English popular novelist. She was a prolific author of best-selling fiction. Her books, characterized by romance, were often period pieces, drawing in part from her own life experiences as a young woman growing up in the Tyneside region of northeast England. They include the Mallen trilogy (1973–74) and the Tilly Trotter series (1980–82).
She suffered recurring breakdowns in her health, the result of a rare blood disease, and, after suffering three miscarriages, her mental health collapsed completely and for some time she became a virtual recluse. It was then that she turned her hand to writing, publishing her first novel Kate Hannigan in 1950. Her 80 novels have been translated into 17 languages, and have sold around 100 million copies worldwide.
As a teenager, having left school at the age of 13, Cookson worked as a cushion maker and in a laundry, before moving to Hastings on England's south coast in 1929, where she took a post as head laundress at a workhouse. In 1940 she married a local schoolmaster, Tom Cookson.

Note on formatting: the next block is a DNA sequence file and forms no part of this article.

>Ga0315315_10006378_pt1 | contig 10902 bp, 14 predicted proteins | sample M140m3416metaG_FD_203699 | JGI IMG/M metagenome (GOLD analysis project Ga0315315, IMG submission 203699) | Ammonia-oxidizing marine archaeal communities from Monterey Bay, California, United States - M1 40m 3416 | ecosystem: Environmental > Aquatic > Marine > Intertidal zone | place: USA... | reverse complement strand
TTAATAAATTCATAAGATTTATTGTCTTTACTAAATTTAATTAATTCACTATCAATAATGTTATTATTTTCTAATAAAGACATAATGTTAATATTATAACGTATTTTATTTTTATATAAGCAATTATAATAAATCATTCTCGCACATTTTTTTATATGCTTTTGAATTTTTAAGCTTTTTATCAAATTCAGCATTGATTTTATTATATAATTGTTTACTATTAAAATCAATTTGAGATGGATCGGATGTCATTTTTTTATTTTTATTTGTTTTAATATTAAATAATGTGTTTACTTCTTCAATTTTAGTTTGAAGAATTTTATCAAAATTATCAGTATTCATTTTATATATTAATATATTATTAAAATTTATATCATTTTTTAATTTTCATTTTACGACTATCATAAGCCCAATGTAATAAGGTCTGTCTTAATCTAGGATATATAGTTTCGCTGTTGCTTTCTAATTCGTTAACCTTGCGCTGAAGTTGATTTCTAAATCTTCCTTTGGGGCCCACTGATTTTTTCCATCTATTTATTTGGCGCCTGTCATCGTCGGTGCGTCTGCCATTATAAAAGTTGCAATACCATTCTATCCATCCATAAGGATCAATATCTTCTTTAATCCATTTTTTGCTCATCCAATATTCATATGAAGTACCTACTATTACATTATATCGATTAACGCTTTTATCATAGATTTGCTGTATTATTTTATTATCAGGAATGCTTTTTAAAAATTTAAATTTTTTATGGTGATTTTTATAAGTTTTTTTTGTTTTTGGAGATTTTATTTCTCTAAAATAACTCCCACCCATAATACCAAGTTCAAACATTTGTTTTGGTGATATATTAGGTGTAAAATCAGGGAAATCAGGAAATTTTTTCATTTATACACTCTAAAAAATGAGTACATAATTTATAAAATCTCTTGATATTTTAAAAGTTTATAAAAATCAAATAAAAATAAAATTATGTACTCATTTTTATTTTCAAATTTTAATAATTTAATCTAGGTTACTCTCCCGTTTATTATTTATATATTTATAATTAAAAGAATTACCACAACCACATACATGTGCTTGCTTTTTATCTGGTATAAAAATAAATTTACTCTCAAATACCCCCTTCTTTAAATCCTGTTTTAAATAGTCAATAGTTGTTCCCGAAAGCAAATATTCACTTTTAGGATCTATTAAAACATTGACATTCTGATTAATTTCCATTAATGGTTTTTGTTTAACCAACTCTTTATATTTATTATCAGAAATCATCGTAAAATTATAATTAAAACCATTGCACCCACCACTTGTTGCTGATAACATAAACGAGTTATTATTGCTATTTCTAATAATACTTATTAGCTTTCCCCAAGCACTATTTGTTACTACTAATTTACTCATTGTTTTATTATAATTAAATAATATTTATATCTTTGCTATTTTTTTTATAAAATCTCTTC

Her financial success enabled her to make considerable donations to hospitals and charities, including £1 million for research into haematology. She established the Catherine Cookson Foundation at Newcastle University, England, and donated a grant of £100,000 to fund science studies at St Hilda's College, Oxford. By 2001 her novels had been the most frequently borrowed from British public libraries for the 18th year running. Her later novels include The House of Women (1992), A Ruthless Need (1995), The Branded Man (1996), and The Bonny Dawn (1996).
Cookson, Catherine (Ann)
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